Sex and the City

I have long held mixed feelings about Sex and the City. I never watched it regularly, but caught it here and there. There is something about it that holds my interest and makes me want to watch reruns that I catch while flipping channels; maybe it’s the gorgeous clothes, the excitement of New York City. At the same time, there is something that I really hate about this show. It’s a gut feeling; something primal. The feminist in me screams that something is very wrong, despite the fact that the show purports to be about independent, sexually liberated women.

To get to the bottom of this I decided to watch the pilot, which I had never seen before. I’m going to talk about the pilot as if I’ve never seen another episode, and this is all new. It’s June 1998. Sarah Jessica Parker is known to me as the chick from Girls Just Want to Have Fun… (cue flashback fx)

A narrator, our protagonist, speaks to the audience in voiceover. The story starts out seeming to be about an English journalist who moves to New York and finds love, then loses it. She turns out to be a sort of everywoman, representing single life in today’s New York… and the stereotypes start flowing. Women all want to get married, men don’t. Women are really, really picky about men. All single women are willing to spend $400 on a pair of designer shoes (news to me, but I don’t live in New York).

The information that will ostensibly form the rules of this TV world is delivered in the form of brief monologues by various New Yorkers. We know which ones are going to become regular characters, because they get their names, job titles, and marital status subtitled on the screen. The only guy who has anything remotely non-assholish to say about women, is naturally a computer geek with glasses and awful hair. It’s implicit that single women are friends only with other single women. Or a token gay man.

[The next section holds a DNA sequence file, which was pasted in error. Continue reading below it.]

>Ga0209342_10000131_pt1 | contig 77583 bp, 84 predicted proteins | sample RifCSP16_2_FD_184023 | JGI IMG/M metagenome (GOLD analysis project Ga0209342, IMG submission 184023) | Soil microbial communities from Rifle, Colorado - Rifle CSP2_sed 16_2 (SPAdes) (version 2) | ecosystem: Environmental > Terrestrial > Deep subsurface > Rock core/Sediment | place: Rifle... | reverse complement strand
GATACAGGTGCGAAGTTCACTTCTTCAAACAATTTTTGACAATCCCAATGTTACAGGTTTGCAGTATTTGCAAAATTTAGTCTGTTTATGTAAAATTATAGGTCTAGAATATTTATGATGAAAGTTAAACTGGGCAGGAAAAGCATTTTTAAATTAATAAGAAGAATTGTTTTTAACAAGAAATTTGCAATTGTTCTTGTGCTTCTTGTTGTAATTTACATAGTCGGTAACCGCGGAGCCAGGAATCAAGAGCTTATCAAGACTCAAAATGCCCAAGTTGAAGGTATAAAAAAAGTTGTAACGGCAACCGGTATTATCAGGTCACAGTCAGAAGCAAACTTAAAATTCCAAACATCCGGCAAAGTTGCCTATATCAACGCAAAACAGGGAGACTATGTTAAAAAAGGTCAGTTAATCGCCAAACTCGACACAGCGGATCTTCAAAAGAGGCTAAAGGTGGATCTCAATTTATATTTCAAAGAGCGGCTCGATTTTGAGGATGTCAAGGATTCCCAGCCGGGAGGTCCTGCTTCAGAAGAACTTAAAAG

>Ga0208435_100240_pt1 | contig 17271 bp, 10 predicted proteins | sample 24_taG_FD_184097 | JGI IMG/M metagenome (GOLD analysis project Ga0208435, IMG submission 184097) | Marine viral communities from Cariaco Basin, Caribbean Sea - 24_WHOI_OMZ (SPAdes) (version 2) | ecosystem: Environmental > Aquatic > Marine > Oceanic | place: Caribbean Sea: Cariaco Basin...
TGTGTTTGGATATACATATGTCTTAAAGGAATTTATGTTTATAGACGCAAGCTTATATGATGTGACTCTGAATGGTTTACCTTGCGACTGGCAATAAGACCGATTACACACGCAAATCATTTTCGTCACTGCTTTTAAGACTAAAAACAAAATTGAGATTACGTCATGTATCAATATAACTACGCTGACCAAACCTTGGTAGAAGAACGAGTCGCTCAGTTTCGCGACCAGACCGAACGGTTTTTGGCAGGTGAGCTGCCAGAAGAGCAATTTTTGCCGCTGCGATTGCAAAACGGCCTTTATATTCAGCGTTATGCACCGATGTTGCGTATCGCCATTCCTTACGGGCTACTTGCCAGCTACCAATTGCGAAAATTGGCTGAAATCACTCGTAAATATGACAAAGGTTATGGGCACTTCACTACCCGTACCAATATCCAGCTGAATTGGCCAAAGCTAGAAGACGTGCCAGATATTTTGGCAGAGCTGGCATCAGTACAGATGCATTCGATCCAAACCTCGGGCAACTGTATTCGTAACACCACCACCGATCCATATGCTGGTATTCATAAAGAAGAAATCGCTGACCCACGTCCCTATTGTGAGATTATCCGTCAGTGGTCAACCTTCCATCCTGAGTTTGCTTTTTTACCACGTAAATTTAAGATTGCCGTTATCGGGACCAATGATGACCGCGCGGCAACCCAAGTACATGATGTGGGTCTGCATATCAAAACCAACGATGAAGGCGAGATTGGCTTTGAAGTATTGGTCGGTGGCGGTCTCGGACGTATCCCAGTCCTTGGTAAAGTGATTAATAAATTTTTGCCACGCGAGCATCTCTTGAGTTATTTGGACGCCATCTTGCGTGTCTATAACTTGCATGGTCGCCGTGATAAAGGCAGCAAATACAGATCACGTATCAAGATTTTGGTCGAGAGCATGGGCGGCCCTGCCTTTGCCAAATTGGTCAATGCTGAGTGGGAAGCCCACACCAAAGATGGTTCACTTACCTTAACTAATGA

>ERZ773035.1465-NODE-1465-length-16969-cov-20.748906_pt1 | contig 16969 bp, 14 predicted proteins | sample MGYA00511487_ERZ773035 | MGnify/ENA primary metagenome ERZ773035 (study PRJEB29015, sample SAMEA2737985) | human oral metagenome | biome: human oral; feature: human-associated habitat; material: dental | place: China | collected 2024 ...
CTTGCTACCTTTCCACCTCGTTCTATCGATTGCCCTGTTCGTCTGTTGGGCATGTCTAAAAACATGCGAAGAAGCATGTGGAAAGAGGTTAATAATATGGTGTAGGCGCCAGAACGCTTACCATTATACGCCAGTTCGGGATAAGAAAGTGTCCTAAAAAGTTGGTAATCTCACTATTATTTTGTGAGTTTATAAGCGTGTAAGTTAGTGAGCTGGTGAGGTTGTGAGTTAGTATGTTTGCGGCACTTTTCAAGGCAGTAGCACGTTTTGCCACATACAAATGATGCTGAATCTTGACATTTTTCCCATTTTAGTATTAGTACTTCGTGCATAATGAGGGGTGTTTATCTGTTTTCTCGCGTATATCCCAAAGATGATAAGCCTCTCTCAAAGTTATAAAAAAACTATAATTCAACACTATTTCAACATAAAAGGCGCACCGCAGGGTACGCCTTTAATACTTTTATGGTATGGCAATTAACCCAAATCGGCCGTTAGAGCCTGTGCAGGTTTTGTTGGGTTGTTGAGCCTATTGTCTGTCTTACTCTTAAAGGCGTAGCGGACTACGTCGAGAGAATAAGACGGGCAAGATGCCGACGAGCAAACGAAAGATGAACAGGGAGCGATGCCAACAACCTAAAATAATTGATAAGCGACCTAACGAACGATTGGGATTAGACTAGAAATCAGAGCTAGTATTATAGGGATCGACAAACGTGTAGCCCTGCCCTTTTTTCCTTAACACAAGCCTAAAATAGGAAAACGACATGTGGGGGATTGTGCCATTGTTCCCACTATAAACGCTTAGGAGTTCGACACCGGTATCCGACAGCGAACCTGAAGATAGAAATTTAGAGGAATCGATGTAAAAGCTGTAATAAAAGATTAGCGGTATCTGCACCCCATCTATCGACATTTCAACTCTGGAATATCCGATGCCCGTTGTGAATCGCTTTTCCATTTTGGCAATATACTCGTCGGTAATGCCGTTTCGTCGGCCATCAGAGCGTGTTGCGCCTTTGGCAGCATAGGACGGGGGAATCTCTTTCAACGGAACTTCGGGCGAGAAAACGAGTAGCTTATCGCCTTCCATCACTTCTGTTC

But, we’re told, a new age is dawning. In 1998, women “get” to treat men as sex objects. Objectification is a gift you give yourself. The four main female characters form a continuum of thought on this subject from bang-anything-that-moves to romance-is-still-possible. They talk about it and talk about it.

At the midpoint, our main character has sex “like a man,” getting hers with someone she hardly knows and then leaving with a thin excuse before he is satisfied. She is chagrined to find out, a few days later, that he’s okay with it. None of the other women fare too well on this particular evening, either. So we’re told that this is what the show is going to be about: women who try to be like men, only to find out that they’re still, you know, women. Through it all, Carrie keeps bumping into a business mogul whose name I don’t ever remember hearing, so we figure this will be a source of sexual tension to last the season, if not the series.

And what’s with all the smoking? Maybe it’s a New York thing. There was that fad in the 90s of women smoking cigars, but is Kim Cattrall with a giant stogie hanging out of her mouth attractive to anyone? At least to anyone who would watch a girl power show?

So here it is, the problem. The show is not really about single life in New York. It’s about the single life of upwardly mobile, hot women with hundreds of dollars to blow on shoes, who feel they’re being empowered by having sex. Now, whether or not promiscuous sex is empowering is, I suppose, a matter of personal opinion. And, Carrie very responsibly has a purseful of ribbed condoms, so we can supposedly write off concerns about safety. But are there only extremes? Hook the guy and start reeling, or simply hook up? We hope the show will be about finding the balance.

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